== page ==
QUESTION: It seems Thoroughbred horses are prone to low heel and long toes. Have you found this to be true, and is it good or bad for a racehorse?
DR. RAUL BRAS: The low heel-long toes trait is one of the most common hoof abnormalities described in the racehorse. Functionally adapted for speed and efficient use of energy, the Thoroughbred foot is light and prone to hoof capsule distortion. Hoof capsule distortion refers to hoof abnormalities such as under-run, collapsed or crushed heels. Hoof capsule distortions occur slowly over time and are the result of long-term abnormal weight bearing.
The typical Thoroughbred conformation of a longer, more sloping pastern places more force on the heel region. Repetitive speed training in racehorses decreases hoof angle over time and as hoof angle decreases, more stress is placed on the heel region. Once the process begins, several major support components fail simultaneously. As the heel angle decreases, so does digital cushion mass. As cushion mass becomes compressed, shock-absorbing abilities are greatly reduced, passing excessive load to the heel tubules, which quickly fold inward and forward. As the heel tubules fold the bars lose their strategic shape and location, which is strongest when close to the widest part of the frog.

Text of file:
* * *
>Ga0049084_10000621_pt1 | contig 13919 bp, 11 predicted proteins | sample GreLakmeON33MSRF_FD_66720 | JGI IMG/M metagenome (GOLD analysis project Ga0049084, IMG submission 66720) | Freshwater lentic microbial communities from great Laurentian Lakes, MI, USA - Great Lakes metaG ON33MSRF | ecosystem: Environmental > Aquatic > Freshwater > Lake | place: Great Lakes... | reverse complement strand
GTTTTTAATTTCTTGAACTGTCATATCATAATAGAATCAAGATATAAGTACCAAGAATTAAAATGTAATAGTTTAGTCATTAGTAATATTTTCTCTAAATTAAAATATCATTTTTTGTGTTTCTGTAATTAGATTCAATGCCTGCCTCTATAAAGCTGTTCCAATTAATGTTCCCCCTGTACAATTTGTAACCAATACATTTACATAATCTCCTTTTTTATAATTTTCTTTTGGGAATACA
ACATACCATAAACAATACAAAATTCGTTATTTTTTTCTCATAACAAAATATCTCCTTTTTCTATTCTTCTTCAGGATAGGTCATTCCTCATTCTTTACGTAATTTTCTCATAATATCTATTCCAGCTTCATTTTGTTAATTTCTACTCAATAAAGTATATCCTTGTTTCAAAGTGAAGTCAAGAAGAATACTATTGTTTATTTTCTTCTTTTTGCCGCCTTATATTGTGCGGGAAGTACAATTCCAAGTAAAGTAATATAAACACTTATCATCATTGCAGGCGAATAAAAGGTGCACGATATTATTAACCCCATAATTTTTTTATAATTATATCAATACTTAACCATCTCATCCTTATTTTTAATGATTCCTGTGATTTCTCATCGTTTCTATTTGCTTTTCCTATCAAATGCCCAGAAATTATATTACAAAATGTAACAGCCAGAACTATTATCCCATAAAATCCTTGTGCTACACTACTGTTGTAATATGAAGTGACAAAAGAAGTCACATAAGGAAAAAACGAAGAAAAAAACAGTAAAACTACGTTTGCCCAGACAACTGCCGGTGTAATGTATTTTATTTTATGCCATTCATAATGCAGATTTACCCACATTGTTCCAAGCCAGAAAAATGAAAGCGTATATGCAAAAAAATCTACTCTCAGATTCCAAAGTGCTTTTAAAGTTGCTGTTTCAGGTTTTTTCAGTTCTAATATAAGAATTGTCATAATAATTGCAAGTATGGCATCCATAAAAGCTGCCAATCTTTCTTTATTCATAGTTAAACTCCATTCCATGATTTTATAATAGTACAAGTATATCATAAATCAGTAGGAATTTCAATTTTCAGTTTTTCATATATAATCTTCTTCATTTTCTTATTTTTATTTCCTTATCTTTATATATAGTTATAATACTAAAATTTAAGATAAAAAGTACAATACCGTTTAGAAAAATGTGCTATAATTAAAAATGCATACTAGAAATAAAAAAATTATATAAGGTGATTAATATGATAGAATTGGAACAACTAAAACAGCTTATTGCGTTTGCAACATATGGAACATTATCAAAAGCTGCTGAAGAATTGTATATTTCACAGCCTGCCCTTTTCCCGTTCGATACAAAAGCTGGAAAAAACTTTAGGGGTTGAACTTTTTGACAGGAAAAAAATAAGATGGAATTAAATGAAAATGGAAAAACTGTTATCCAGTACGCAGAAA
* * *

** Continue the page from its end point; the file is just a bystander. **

The routine of most athletic horses is characterized by many hours of inactivity. This lifestyle has a negative effect on the circulation of the foot, and it contributes to horn distortion more than any normal activity. Subtle but steady deterioration may be occurring in the horn, soft tissue, bone and circulation of the foot – all the while the horse is doing nothing. Intense exercise during training and competition then becomes a major trigger for overload and, ultimately, distortion of the weakened hoof capsule.
Farriers worldwide have been unjustly accused of taking the heel off of horses with the long toe/low heel appearance. This is not actually the case, however, as other factors contributed to the demise of the heel. This is not a problem with your farrier, but a problem for your farrier. Backing up toes to seemingly correct the long toe/underrun heel foot may appear to make the heel take on a more balanced relationship with the ground. However, the toe only appears long because there is no heel.
The veterinary and horseshoeing literature has promoted a fairly, perfectly equal shape and symmetrical hoof capsule. There is evidence that trimming the feet to make the lateral and medial walls equidistant from the frog is associated with unsoundness in racehorses.
As with many other types of foot related lameness, prevention is much more effective than treatment. Prevention begins with careful observation.
Dr. Raul Bras is a certified journeyman farrier and veterinarian in the podiatry department at Rood and Riddle Equine Hospital. A member of the International Equine Veterinarian Hall of Fame, Bras graduated from Ross University and completed the farrier program at Cornell University. He is a partner at Rood and Riddle.
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